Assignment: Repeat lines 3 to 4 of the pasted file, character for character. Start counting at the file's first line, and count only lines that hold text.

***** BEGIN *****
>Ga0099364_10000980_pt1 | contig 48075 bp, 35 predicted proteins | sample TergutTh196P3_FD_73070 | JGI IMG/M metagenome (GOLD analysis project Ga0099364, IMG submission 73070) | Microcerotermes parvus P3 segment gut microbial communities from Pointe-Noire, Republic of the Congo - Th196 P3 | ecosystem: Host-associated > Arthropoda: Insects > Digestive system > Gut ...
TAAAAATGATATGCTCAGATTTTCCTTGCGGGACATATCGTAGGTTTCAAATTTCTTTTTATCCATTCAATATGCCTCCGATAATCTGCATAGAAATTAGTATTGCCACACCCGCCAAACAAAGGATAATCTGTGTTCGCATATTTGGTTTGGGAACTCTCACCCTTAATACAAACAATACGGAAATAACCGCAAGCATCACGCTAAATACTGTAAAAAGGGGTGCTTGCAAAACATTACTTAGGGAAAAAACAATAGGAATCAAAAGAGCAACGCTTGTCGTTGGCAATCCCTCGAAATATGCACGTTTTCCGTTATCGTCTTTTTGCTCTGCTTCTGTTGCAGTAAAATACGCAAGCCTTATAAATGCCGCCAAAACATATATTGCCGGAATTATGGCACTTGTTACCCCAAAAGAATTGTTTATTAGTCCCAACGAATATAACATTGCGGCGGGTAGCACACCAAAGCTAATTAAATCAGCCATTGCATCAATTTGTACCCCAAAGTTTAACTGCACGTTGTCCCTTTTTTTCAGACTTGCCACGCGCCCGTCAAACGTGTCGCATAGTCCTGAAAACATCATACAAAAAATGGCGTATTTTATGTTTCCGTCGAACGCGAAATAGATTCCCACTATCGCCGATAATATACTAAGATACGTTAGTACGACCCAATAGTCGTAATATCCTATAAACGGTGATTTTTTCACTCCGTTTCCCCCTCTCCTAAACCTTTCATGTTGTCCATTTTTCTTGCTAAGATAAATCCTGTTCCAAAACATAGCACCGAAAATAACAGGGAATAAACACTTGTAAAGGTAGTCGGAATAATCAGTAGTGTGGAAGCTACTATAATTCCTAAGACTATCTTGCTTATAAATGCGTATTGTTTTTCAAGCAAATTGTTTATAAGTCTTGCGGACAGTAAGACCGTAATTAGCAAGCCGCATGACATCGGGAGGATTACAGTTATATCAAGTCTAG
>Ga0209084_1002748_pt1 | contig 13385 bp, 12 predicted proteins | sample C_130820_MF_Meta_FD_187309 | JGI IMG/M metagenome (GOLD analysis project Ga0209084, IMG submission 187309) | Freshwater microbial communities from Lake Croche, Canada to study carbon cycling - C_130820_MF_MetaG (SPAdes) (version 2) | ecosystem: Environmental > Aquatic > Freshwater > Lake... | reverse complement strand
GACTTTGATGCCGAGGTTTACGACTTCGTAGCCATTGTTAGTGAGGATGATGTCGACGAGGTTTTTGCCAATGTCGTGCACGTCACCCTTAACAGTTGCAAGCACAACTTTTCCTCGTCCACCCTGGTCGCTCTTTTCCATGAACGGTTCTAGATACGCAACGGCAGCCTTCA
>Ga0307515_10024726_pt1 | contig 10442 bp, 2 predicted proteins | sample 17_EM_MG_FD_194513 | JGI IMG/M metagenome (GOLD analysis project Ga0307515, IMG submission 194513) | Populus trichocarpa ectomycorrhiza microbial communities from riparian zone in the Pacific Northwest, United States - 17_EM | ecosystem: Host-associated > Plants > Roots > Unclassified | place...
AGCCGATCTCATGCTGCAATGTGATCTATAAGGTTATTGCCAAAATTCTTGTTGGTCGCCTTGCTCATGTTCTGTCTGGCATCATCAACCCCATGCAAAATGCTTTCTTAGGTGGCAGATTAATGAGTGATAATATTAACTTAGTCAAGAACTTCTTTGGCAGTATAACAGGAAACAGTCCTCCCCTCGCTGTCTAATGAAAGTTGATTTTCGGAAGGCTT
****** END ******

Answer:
>Ga0209084_1002748_pt1 | contig 13385 bp, 12 predicted proteins | sample C_130820_MF_Meta_FD_187309 | JGI IMG/M metagenome (GOLD analysis project Ga0209084, IMG submission 187309) | Freshwater microbial communities from Lake Croche, Canada to study carbon cycling - C_130820_MF_MetaG (SPAdes) (version 2) | ecosystem: Environmental > Aquatic > Freshwater > Lake... | reverse complement strand
GACTTTGATGCCGAGGTTTACGACTTCGTAGCCATTGTTAGTGAGGATGATGTCGACGAGGTTTTTGCCAATGTCGTGCACGTCACCCTTAACAGTTGCAAGCACAACTTTTCCTCGTCCACCCTGGTCGCTCTTTTCCATGAACGGTTCTAGATACGCAACGGCAGCCTTCA